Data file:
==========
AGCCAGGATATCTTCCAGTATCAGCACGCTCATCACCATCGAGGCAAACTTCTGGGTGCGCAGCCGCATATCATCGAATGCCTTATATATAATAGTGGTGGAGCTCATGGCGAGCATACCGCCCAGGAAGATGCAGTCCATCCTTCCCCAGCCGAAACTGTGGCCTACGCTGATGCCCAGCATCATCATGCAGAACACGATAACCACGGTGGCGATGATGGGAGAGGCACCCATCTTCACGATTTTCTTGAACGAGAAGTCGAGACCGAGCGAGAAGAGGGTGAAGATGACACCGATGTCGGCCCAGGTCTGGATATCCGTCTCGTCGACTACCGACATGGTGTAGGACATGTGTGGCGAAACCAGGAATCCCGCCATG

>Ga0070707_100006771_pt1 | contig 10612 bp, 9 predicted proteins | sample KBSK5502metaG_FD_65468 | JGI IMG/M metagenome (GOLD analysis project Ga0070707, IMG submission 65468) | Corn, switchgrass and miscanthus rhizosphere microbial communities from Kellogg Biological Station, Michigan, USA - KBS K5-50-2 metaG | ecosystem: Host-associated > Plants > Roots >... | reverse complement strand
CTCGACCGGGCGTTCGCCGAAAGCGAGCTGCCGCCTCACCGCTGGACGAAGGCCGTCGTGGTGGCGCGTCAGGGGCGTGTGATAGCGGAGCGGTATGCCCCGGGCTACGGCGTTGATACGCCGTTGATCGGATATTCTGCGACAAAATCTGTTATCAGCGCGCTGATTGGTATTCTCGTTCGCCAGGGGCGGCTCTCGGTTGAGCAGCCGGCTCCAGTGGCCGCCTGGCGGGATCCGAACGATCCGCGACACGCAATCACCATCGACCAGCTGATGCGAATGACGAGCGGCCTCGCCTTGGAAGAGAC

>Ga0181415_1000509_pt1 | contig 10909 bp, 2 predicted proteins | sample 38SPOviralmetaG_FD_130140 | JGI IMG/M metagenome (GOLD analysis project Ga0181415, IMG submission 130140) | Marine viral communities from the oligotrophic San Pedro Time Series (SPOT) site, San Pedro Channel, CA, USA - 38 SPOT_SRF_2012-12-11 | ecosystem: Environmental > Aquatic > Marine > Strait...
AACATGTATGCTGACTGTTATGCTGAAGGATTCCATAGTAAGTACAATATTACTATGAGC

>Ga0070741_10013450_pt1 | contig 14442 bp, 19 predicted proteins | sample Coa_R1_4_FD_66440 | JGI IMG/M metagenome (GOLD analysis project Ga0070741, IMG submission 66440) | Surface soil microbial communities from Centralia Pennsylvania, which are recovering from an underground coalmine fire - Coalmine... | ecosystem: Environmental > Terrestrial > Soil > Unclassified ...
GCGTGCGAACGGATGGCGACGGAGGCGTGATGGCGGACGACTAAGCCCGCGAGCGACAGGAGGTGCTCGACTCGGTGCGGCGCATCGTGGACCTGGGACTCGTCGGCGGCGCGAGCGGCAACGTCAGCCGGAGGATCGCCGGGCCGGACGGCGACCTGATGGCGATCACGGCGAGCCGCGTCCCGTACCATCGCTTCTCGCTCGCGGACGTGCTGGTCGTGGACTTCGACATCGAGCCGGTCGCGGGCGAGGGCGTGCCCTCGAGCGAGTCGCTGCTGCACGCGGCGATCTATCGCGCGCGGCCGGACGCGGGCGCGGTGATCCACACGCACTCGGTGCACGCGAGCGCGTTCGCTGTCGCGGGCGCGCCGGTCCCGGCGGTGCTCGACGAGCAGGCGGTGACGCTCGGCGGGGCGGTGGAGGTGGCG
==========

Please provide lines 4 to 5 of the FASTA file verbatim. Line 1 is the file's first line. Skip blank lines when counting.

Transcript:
>Ga0181415_1000509_pt1 | contig 10909 bp, 2 predicted proteins | sample 38SPOviralmetaG_FD_130140 | JGI IMG/M metagenome (GOLD analysis project Ga0181415, IMG submission 130140) | Marine viral communities from the oligotrophic San Pedro Time Series (SPOT) site, San Pedro Channel, CA, USA - 38 SPOT_SRF_2012-12-11 | ecosystem: Environmental > Aquatic > Marine > Strait...
AACATGTATGCTGACTGTTATGCTGAAGGATTCCATAGTAAGTACAATATTACTATGAGC